1998 May 15 In Washington DC Latia Robinson (7) took control of a Honda Accord after her father passed out and drove him safely to a hospital at the beginning of rush hour.
1999 May 15 US warplanes attacked Iraqi air defense sites after being targeted by radar.
2000 May 15 By a five-to-four vote, the US Supreme Court threw out a key provision of the 1994 Violence Against Women Act, saying that rape victims could not sue their attackers in federal court.
2001 May 15 The US government issued new guidelines for managing high cholesterol.
2002 May 15 The White House acknowledged that in the weeks before the Sept. 11 attacks, President Bush was told by U.S. intelligence that Osama bin Laden’s terrorist network might hijack American airplanes, but that officials did not know that suicide hijackers were plotting to use planes as missiles.
2003 May 15 China threatened possible execution or jail sentences for people who cause death or injury by deliberately spreading SARS.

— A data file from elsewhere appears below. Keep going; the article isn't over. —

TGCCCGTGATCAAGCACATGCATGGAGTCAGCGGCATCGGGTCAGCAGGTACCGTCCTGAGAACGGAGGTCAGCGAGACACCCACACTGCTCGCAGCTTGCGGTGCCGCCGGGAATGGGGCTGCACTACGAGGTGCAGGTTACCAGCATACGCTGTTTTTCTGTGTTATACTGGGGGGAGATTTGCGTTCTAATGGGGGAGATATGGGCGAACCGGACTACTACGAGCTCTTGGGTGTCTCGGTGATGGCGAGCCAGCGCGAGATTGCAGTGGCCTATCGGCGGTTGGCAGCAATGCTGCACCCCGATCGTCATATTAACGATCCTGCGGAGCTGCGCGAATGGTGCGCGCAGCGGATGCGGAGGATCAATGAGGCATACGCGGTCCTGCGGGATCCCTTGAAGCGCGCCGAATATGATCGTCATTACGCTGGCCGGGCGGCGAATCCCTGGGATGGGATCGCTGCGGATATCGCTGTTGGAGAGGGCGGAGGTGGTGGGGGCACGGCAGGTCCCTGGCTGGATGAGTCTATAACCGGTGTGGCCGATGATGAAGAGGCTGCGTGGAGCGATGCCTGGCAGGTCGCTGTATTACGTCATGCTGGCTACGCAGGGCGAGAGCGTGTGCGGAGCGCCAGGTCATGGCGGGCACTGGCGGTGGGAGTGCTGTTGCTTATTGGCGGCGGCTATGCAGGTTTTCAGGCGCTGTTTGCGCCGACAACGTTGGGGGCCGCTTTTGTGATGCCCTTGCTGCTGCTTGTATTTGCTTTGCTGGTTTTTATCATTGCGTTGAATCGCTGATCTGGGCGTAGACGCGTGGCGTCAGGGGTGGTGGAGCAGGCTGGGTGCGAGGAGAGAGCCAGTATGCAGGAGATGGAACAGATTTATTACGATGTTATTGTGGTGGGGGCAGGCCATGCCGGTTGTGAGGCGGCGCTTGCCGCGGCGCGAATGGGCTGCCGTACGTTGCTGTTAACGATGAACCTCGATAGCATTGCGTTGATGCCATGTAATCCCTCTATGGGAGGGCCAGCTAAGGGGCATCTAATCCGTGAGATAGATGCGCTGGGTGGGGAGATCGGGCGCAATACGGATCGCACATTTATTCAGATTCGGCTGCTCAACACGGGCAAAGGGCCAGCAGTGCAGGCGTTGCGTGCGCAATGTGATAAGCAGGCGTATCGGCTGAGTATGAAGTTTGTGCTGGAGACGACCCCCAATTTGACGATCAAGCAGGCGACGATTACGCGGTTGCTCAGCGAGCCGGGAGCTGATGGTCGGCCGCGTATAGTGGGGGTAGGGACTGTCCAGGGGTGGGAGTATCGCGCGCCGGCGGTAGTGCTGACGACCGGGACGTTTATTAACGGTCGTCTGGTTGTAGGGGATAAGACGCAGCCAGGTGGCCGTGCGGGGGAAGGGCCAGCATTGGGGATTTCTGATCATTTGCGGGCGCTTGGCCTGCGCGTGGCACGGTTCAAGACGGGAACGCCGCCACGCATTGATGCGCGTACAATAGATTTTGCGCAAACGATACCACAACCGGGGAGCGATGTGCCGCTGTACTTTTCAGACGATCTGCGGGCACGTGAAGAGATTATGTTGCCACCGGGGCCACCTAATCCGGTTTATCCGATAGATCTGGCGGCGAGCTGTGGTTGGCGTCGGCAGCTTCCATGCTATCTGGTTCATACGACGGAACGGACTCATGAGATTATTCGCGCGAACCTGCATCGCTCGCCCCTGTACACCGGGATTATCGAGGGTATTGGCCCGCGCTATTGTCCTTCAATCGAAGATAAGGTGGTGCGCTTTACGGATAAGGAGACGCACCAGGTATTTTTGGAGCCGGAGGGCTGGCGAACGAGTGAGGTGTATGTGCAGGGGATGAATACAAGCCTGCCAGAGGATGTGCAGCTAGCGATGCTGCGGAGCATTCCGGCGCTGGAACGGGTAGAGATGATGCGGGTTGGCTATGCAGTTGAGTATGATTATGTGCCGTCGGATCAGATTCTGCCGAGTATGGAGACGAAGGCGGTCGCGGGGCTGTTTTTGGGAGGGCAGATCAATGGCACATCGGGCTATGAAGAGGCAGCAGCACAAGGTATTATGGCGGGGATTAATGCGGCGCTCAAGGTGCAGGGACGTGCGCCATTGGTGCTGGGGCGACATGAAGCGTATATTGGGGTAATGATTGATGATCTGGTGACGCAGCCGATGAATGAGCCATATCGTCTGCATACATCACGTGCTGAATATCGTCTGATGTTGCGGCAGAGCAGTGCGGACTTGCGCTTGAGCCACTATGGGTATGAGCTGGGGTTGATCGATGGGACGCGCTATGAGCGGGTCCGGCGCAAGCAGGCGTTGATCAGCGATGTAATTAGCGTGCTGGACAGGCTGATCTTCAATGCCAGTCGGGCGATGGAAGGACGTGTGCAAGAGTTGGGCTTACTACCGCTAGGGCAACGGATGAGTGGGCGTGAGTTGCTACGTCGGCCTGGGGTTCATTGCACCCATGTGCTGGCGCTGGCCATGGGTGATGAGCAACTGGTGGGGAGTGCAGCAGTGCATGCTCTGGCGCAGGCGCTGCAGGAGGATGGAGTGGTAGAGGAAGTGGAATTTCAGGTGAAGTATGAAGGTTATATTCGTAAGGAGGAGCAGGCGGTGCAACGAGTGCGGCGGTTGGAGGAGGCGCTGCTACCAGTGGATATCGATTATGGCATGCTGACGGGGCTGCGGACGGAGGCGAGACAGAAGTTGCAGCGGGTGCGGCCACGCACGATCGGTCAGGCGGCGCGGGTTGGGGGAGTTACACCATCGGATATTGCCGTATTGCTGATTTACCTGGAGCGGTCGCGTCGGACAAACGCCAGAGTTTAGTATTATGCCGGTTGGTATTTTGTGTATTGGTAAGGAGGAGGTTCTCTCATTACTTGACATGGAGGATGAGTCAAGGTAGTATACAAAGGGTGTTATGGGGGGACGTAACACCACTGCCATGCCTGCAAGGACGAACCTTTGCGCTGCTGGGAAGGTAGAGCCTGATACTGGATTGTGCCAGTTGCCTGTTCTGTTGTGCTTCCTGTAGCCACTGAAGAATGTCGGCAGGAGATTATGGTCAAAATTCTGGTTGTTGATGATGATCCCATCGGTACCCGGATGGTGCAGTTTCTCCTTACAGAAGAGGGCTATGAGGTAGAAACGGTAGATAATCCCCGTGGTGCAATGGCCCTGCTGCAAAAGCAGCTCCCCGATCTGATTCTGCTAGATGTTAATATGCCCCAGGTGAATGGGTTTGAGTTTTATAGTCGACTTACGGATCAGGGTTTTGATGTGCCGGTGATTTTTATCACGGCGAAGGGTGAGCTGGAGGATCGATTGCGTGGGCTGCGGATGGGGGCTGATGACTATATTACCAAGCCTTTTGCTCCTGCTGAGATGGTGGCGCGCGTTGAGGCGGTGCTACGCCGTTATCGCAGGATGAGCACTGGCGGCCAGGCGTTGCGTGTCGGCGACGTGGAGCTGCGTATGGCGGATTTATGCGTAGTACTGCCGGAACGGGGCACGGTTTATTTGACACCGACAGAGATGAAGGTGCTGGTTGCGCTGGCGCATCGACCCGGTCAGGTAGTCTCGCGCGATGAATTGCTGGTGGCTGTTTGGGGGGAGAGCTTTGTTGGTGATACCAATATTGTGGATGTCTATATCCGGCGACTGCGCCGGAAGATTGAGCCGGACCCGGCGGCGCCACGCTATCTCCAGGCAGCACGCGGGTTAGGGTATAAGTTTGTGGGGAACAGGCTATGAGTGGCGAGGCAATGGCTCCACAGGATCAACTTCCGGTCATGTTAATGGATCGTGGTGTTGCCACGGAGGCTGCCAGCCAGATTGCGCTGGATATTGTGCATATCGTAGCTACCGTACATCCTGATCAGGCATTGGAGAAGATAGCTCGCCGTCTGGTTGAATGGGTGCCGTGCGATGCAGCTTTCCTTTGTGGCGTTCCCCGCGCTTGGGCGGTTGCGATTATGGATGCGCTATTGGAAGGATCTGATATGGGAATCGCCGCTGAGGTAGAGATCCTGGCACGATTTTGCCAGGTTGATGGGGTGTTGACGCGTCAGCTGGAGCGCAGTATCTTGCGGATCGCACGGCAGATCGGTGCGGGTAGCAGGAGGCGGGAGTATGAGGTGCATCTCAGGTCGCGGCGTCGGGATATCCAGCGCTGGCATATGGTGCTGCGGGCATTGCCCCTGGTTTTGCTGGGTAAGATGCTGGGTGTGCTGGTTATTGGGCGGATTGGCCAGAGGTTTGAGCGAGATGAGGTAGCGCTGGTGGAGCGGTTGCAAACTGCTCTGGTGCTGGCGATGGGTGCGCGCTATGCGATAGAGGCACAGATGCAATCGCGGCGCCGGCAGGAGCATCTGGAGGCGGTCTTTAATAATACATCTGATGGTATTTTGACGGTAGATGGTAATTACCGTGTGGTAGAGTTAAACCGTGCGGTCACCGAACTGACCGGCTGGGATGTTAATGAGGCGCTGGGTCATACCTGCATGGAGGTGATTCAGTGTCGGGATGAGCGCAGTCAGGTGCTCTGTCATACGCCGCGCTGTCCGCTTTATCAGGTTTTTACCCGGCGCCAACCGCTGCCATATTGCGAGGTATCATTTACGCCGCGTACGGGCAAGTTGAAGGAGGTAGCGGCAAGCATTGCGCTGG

2004 May 15 Smarty Jones won the Preakness by a record 11 1/2 lengths.
2005 May 15 Algerian Islamic militants with alleged links to al Qaeda killed 11 soldiers in the worst attack on government troops in months.
2006 May 15 Indonesia’s Mount Merapi erupted violently, sending searing gas clouds and burning rocks down its scorched flanks and threatening villagers who refused to leave because of ancient mystical beliefs.
2007 May 15 PM Bertie Ahern became the first Irish leader to address the joint houses of the British Parliament.
2008 May 15 Will Elder (b.1921), founding artist at Mad Magazine (1952), died. After Mad he established himself at Playboy where he produced the “Little Annie Fanny” cartoon.